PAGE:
I have neighbors who lost their male Boxer a couple of years ago. They missed him so much they decided to search for another.
They found one puppy in the paper, but the seller backed out when someone made a better monetary offer.
A couple of weeks later Bobby saw another ad for Boxer puppies in the paper. Barbara, his wife, was staying with his daughter for the week, but he didn’t want to miss the opportunity. He quickly called the number listed, and they stated they had one male left in the litter but a woman had already called to claim him, although she couldn’t pick him until the next day.
“How much was her offer?” Bobby asked. They told him she had offered $350.00.
“I’ll give you $400.00 if you’ll hold the puppy for me,” he said, determined. They told him to wait until they called the woman to inform her.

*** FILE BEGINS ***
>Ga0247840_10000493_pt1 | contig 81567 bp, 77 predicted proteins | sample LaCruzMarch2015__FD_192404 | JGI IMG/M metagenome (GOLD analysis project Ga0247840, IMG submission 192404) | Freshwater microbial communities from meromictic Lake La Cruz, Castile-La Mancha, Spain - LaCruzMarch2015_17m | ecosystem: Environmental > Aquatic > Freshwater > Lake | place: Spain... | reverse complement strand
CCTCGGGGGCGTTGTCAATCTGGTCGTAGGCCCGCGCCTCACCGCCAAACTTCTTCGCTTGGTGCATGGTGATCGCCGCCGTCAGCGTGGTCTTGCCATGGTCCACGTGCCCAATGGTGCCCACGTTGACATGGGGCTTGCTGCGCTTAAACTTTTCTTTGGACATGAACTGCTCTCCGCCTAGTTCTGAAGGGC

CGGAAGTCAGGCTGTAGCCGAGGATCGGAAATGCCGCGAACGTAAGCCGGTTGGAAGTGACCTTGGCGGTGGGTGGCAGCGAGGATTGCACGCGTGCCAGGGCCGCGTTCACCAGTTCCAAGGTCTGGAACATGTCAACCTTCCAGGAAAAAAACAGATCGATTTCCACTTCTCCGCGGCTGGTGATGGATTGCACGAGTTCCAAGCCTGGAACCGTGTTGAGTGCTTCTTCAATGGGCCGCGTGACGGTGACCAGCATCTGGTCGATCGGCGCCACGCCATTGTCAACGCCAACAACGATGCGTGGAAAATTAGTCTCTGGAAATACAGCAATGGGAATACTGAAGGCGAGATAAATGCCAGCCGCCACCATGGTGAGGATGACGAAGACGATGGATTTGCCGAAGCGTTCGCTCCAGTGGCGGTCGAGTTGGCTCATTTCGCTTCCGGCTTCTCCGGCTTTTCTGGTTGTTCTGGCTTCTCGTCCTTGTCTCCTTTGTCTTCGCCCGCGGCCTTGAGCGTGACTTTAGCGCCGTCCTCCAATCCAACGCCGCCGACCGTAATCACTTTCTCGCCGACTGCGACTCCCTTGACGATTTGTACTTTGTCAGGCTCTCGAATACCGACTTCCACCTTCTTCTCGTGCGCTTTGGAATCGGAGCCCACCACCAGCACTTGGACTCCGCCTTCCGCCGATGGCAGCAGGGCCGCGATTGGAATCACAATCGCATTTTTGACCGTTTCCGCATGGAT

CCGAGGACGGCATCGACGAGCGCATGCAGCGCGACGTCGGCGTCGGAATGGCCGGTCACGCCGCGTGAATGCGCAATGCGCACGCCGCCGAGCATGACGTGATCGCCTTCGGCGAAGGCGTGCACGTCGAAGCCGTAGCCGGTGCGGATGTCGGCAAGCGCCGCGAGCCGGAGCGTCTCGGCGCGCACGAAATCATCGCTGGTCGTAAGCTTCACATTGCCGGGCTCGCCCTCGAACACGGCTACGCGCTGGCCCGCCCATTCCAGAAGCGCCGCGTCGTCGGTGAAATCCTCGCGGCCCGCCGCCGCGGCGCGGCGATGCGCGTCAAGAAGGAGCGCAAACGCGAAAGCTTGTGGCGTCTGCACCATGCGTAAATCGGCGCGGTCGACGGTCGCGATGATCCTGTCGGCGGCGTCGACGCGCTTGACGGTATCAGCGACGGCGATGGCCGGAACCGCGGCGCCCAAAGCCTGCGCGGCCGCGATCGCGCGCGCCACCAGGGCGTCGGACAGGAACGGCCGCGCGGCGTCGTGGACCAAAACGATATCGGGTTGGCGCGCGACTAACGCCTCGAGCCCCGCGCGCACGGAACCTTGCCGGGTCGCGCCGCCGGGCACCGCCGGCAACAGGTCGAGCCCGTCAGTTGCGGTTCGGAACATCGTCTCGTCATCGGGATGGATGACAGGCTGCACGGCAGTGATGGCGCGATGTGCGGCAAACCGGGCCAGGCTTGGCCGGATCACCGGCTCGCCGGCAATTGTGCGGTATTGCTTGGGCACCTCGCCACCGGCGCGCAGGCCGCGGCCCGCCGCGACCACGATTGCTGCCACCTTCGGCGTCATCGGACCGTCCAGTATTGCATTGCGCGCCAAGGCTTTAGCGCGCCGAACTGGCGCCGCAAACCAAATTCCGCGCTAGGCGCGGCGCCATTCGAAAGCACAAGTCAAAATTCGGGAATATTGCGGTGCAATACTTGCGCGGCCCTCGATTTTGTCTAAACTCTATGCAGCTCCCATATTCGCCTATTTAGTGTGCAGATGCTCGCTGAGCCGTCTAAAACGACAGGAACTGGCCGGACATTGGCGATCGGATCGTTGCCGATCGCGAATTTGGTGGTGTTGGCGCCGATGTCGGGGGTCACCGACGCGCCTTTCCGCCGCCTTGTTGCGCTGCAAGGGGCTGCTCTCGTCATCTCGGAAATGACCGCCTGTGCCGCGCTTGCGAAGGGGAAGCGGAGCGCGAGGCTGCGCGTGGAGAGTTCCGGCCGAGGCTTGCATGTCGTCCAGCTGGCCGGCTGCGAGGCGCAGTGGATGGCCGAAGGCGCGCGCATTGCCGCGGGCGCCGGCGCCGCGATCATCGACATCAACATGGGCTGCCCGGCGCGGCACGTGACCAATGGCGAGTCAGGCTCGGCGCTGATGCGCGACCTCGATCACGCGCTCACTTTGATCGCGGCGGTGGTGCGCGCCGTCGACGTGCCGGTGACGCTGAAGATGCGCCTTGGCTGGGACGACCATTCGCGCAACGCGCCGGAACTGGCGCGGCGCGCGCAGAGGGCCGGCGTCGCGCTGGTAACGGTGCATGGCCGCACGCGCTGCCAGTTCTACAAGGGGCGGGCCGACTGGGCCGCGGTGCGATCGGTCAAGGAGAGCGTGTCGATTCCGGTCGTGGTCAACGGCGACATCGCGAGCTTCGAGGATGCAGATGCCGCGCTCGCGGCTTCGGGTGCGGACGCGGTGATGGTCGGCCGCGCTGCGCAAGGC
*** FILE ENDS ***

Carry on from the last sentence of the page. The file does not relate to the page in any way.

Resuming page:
He gave them his cell number and jumped in the car. Within a few minutes, his phone rang.
“She’s offering $450.00,” they said.
“I’ll give you $500.00 and I’m on the way,” Bobby replied. He simply could not face another heartbreak.
This went on until the offer was $600.00 and both buyers were on the way.
He pulled into the driveway ready to battle until he walked away with the puppy. That’s when he saw the other bidder, his nemesis, pull up in the driveway. Oddly, the car looked exactly like his wife’s red Jeep.
Then he saw Barbara’s face, and both of their mouths dropped open. Our neighbors had been bidding against each other for the same puppy. They had driven the prices from $300.0 to $600.00.
Moral: If you’re fighting to reach the same goals– don’t work against each other.
I watch leaders do this in business every day. Even though they’re working for the same profitability goal, they fight each other. They try to build up their empire at the expense of another area. They take a direction that is wrong for the company to show power over another leader.
If leaders would join forces and always make decisions based upon what will move the company forward fastest, a lot of time and money would be saved.